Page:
Tuesday, September 28, 2021

Starship 20 Gets First Cryo Tests, Loses Some Tiles

Last night, Starship S20 had its first ever cryogenic testing, seemingly passing except for the loss of some Thermal Protection System (TPS) tiles around the cold gas Reaction Control System (RCS) thrusters and the header tank in the nose area.  It was the first time S20 has been put through any of the common tests done to other Starships.  

Effectively SpaceX’s first Starship or Super Heavy test of any kind in more than two months, it thankfully didn’t take long for things to get interesting. Before the pad had even been cleared of the last few remaining workers, Starship S20 violently shed a good dozen or so fragile heat shield tiles. CEO Elon Musk quickly confirmed speculation that Starship S20 had effectively jetted the tiles off its nose during a brief test of high-pressure cold gas maneuvering thrusters, coincidentally around the same time as SpaceX began to pressurize the rocket for its first tests.

A view later into the test, venting supercold gas from a vent which looks to be on the Liquid Oxygen (LOX) tank.  (Image from @bocachicagal, NASASpaceflight.com)  It was still daylight at the start of the test was when the TPS tiles fell off.

(Image credit to Nic Ansuini via Twitter.  Some photo processing to increase brightness and add the red circles where tiles are missing by me, SiG)

If you remember the loss of space shuttle Columbia with all of the crew on board, losing tiles might make you twitch a bit.  Losing TPS tiles can be serious, but it wasn't at all unexpected.  There have been only two vehicles to date that used non-ablative heat shields in the form of ceramic of tiles: the Space Shuttles and the Russian/Soviet Buran. You can essentially see in Nic Ansuini's picture that a large majority of the tiles on S20 are the same size hexagons.  The only exception seems to be on flaps/wings, the edge of one is visible in the bottom middle of the vehicle picture.  The tiles on a Shuttle were generally different sizes and different shapes, glued into place.  It was a much more "one of a kind" approach to creating a space vehicle rather than the vision for Starship of producing hundreds or thousands of identical vehicles.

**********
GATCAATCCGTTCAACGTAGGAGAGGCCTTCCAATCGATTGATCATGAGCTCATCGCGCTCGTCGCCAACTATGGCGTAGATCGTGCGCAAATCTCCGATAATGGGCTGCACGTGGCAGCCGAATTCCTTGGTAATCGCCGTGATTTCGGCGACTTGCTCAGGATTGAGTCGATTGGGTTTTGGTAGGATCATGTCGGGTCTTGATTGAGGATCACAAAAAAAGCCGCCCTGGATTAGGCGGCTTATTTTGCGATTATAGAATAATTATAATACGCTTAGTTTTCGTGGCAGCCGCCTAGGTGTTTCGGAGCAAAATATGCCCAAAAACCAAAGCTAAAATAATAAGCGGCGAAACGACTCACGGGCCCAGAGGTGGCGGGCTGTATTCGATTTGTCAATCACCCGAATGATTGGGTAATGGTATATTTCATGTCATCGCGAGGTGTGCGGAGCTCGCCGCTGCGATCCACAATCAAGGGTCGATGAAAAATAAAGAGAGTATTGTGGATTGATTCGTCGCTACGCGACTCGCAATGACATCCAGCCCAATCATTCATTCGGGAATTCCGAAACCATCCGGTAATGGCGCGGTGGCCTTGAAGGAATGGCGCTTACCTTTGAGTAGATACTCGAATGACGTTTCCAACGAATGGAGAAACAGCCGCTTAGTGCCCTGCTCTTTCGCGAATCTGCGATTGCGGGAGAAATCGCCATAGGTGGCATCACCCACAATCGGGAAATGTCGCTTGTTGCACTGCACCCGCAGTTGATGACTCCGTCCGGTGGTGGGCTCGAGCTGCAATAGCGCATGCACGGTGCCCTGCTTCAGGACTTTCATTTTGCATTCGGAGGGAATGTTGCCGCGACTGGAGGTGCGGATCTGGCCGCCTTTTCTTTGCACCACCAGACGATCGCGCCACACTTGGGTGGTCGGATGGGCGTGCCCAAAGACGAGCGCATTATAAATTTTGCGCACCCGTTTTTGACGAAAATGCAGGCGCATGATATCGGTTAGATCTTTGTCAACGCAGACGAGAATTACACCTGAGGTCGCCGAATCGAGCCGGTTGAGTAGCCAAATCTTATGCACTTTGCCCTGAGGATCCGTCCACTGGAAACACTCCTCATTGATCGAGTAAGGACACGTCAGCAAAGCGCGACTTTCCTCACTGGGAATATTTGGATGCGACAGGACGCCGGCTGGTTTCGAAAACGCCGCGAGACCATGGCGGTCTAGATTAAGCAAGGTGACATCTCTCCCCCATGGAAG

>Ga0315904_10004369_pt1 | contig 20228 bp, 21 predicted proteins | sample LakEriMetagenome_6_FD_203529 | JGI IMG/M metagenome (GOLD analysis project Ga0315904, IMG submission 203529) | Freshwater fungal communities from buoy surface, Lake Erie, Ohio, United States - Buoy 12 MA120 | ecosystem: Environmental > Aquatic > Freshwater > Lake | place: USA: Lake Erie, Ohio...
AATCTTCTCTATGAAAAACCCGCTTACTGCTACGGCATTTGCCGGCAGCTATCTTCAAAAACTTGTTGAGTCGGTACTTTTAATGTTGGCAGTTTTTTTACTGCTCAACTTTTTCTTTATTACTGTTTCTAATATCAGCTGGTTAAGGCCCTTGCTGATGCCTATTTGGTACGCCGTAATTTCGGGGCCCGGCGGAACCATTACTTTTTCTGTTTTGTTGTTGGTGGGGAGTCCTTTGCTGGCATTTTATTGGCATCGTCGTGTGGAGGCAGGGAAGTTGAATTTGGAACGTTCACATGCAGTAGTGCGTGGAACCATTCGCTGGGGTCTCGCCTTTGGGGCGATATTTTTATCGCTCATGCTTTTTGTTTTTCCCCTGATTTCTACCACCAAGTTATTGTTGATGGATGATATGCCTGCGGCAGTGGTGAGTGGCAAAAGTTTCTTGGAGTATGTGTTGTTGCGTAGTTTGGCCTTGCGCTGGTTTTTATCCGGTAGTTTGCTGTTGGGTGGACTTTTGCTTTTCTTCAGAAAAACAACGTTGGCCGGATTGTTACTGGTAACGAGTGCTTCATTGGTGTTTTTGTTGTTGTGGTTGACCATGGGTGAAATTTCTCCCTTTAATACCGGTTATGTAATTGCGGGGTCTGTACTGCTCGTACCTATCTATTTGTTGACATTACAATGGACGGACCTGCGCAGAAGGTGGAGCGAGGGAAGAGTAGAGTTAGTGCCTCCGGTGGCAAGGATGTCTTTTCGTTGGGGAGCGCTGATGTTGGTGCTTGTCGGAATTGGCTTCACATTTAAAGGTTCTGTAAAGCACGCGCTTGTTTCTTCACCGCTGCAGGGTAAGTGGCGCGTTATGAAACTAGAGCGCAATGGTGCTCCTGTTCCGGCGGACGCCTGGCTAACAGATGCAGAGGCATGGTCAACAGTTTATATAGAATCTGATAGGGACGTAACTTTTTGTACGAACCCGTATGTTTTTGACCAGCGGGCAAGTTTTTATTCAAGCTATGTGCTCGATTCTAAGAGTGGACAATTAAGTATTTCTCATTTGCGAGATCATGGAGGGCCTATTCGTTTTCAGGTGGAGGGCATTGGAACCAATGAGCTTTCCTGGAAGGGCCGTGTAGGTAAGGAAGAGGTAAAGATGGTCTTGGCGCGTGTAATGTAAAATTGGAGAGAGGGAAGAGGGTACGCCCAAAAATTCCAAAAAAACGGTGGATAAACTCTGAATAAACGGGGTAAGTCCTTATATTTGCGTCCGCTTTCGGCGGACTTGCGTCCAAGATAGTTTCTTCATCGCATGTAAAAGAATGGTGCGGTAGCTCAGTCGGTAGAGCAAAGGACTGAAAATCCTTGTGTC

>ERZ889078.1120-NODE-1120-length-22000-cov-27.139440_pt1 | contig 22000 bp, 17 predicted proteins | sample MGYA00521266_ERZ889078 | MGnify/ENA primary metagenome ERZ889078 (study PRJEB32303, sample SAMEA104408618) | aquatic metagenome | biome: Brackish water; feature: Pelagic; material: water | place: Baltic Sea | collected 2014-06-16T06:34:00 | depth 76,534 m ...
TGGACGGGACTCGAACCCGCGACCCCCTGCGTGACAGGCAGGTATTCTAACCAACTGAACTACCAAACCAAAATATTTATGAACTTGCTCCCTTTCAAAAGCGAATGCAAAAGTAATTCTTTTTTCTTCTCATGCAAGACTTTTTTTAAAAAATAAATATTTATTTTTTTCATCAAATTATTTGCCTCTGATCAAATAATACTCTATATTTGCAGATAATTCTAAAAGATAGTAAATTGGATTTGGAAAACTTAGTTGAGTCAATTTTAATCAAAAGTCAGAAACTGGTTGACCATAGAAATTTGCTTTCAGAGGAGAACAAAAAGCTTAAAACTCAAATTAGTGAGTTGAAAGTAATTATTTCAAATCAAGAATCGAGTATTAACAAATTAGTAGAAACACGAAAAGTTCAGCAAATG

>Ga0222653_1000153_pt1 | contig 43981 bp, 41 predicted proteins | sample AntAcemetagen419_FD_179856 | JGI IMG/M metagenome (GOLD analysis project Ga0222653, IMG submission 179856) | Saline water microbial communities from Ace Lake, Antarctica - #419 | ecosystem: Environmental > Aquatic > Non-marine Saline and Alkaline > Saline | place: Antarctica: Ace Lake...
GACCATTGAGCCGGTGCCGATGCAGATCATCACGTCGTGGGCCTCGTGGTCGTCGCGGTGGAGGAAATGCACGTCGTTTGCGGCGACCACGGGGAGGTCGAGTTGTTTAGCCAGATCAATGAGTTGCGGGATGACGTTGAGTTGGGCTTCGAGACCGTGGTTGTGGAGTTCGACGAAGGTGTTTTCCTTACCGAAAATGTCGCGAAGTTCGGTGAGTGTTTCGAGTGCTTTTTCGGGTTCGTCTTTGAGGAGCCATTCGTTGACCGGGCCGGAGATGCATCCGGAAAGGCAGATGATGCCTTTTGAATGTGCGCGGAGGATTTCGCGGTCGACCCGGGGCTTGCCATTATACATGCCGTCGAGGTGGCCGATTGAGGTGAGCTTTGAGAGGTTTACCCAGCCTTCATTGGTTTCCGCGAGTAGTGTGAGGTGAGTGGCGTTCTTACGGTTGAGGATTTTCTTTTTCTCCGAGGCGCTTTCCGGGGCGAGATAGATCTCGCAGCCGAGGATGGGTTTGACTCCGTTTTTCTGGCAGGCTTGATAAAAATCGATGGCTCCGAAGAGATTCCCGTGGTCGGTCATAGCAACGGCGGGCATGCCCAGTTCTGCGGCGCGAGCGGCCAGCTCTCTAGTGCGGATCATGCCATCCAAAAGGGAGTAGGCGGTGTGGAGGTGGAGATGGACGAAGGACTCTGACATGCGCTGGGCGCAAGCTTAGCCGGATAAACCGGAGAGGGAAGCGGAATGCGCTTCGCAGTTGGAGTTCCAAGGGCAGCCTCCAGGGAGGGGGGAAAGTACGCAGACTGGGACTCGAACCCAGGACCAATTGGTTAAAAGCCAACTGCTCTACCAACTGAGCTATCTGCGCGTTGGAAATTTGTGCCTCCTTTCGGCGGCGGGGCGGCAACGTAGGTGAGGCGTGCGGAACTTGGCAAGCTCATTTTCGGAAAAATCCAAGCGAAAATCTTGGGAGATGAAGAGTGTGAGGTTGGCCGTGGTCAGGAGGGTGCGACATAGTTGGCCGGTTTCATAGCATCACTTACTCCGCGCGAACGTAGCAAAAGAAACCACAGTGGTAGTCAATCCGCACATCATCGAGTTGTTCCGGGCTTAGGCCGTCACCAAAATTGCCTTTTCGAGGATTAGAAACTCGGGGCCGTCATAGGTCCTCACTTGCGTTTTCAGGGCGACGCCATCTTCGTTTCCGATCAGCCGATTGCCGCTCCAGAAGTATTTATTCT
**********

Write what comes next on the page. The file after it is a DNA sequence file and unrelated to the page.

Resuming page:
Going into what was believed to be Starship S20’s first ambient-temperature pressure test and cryogenic proof test, the loss of some heat shield tiles was almost universally expected. In a structure as large as Starship, even just the thermal contraction of steel at supercool temperatures (and expansion as it warms back up) could change the rocket’s diameter an inch or so, potentially causing tiles to scrape or press against each other. About the size of a dinner plate and the thickness of an average paperback book, Starship’s ceramic heat shield tiles have proven to be very fragile, with dozens routinely chipping, cracking, and shattering during and after installation on Ship 20.

One unique (and no less unproven) aspect of Starship is SpaceX’s decision to mount its heat shield directly to the thin steel propellant tanks and skin that make up the rocket’s entire airframe. SpaceX’s first stab at the problem involves studs/pins welded – by robot – directly to the exterior of Starship’s tanks and skin. By embedding small metal plates inside each cast tile, they can be easily installed by aligning the tile and pressing it against each set of three barb-like pins, which then irreversibly lock in place. Over most of Starship’s hull, SpaceX then tacks on blankets of off-the-shelf ceramic wool insulation before tiles are installed on top of that steel and blanket sandwich. Compared to the Space Shuttle and Russia’s Buran, ... Starship’s thermal protection system (TPS) is incredibly simple. Of course, the challenges imposed on heat shields by mechanical stresses during launch/landing, orbital reentry, and a need for rapid reusability are anything but simple.

The roads in Boca Chica were closed briefly tonight (so far).  Although they reserved road closures from 3 PM to midnight tonight, the road was closed at 5:30 PM and reopened at 6:38 PM.  Without a clear message from SpaceX that last night's test was successful, we can't be sure if that was the case or if they decided to rebuild something (or things) and test again.   



1 comment:

  1. I like the idea, but I think it will need some additional work. And testing. Fortunately, I bet this is only plan A, and that there's a plan B, C, and D . . .